Fears are voiced over county’s children being failed
- Credit: Archant
Mental-health experts in the region say they are 'absolutely committed' to improving services for children and young people.
Their comments came after it emerged an estimated 10,215 children aged between five and 16 had a mental-health disorder in Norfolk in 2014.
Experts suggest that one in 10 children has a mental-health disorder.
Meanwhile, the number of hospital admissions for children aged 13 to 17 has more than doubled, the latest figures show.
The statistics were presented to Norfolk County Council's health overview and scrutiny committee, who met staff from Norfolk and Suffolk NHS Foundation Trust, NHS England, the Mancroft Advice Project and commissioners representing the council and clinical commissioning groups.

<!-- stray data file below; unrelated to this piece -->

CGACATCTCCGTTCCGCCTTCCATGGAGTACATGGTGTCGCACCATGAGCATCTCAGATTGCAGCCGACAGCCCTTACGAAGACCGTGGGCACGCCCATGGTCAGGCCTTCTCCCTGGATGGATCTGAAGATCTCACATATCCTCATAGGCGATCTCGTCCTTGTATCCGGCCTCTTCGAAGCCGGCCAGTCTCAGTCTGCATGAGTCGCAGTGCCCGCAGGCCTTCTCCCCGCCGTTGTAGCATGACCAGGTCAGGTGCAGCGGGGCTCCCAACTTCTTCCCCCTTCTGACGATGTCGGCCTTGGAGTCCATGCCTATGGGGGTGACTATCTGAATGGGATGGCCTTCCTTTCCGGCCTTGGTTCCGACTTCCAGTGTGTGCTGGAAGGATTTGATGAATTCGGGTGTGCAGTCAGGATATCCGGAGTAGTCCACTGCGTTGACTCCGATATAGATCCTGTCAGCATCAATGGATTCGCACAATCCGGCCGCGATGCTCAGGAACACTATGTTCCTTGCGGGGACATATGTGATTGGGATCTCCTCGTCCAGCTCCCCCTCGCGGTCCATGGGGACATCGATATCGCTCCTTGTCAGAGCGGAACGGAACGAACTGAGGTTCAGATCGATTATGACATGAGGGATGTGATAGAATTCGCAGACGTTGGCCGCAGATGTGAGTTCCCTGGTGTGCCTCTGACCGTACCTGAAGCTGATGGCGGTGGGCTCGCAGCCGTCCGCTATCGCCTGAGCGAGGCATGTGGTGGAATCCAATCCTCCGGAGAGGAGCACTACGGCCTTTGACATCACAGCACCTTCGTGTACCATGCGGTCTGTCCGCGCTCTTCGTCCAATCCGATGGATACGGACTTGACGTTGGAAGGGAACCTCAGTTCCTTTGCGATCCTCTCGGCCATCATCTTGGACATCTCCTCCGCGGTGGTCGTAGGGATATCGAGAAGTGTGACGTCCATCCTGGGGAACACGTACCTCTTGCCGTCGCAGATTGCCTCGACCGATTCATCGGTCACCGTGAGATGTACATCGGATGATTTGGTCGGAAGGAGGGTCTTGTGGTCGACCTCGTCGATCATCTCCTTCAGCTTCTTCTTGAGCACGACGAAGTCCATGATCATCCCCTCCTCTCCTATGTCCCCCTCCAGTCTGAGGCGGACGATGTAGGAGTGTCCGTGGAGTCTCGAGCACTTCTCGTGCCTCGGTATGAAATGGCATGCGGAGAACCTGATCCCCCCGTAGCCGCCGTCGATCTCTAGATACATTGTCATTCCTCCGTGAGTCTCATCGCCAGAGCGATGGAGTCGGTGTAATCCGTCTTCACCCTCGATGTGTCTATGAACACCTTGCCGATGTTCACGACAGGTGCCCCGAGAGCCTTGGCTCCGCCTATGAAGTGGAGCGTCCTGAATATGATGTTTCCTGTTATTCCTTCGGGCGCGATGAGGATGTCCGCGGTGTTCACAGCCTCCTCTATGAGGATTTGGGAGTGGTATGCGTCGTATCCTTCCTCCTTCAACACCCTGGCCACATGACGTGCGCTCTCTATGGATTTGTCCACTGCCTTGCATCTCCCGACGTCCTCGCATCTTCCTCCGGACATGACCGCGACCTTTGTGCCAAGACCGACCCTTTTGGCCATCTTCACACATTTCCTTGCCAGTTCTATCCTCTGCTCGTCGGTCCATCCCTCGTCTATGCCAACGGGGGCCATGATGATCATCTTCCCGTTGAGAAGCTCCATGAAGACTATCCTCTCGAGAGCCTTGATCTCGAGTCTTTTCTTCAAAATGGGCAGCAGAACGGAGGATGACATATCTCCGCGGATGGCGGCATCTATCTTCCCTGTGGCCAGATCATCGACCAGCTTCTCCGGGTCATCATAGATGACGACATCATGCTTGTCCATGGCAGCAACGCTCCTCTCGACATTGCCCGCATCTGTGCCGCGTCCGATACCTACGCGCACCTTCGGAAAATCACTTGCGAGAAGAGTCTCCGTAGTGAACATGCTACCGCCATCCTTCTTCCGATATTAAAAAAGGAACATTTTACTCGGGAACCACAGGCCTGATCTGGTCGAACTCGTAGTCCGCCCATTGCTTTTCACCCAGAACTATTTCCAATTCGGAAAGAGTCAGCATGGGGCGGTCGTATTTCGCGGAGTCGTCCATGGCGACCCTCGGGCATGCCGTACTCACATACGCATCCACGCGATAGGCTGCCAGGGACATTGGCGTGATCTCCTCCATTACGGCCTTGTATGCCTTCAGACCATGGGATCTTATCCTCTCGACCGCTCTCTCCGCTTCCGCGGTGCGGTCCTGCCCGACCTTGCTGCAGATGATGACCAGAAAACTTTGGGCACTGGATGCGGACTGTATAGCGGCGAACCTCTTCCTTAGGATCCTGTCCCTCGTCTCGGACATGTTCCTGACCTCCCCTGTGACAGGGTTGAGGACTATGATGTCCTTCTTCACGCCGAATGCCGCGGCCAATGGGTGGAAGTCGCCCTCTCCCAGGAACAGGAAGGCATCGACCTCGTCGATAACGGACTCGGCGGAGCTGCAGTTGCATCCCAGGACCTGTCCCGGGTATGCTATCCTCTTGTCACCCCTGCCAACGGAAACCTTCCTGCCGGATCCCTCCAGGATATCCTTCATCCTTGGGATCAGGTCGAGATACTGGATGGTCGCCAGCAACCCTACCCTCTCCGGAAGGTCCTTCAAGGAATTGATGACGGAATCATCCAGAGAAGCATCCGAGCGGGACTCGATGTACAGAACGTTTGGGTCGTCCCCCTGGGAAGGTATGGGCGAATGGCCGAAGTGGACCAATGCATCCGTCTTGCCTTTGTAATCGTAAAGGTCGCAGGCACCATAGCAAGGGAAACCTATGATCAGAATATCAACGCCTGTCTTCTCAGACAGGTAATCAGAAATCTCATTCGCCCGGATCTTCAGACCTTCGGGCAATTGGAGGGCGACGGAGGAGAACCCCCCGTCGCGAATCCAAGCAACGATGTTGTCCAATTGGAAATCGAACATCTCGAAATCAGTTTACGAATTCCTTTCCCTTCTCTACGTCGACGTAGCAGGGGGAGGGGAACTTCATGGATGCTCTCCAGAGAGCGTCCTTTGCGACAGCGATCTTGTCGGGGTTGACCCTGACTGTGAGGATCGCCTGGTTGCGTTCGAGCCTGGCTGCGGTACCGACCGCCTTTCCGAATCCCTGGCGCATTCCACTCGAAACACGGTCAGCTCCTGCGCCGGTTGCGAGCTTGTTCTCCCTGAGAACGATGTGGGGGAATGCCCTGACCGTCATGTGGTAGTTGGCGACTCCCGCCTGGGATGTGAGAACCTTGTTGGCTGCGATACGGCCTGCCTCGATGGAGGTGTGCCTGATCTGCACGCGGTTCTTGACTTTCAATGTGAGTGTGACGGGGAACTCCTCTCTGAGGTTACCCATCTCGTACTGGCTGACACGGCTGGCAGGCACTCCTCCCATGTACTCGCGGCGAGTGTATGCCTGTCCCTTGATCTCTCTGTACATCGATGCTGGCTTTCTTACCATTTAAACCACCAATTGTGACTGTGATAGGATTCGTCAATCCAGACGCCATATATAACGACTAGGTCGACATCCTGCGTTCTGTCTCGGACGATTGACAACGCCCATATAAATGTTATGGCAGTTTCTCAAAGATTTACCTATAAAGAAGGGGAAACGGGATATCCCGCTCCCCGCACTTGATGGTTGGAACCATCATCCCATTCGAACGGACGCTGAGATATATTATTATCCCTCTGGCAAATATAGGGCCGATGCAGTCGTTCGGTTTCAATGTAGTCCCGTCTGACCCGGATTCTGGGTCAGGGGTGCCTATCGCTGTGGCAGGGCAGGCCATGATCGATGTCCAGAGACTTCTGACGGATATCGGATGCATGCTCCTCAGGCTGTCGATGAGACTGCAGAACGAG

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Margaret Stone, a councillor, said: 'It gives me a feeling that we are failing children in Norfolk.'
Dr Louise Smith, the council's new director of public health, said: 'Children with mental-health disorders are more likely to leave schools and fall into crime.'
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Jonathan Stanley, strategic manager for the child and adolescent mental-health service (CAMHS), admitted 'these are challenging times' but added a £1.9m investment by the government announced last month was a 'brilliant boost'.
The funding has helped recruit more staff, a key issue for mental-health services in Norfolk, and will improve access-to-services for young people.
However, CAMHS referral times average eight weeks per child, which is better than the 18-week national average.
Meanwhile, NHS England and the Department of Education yesterday announced a £3m pilot programme to improve work between schools and mental health services across sites in the country.
None is in East Anglia.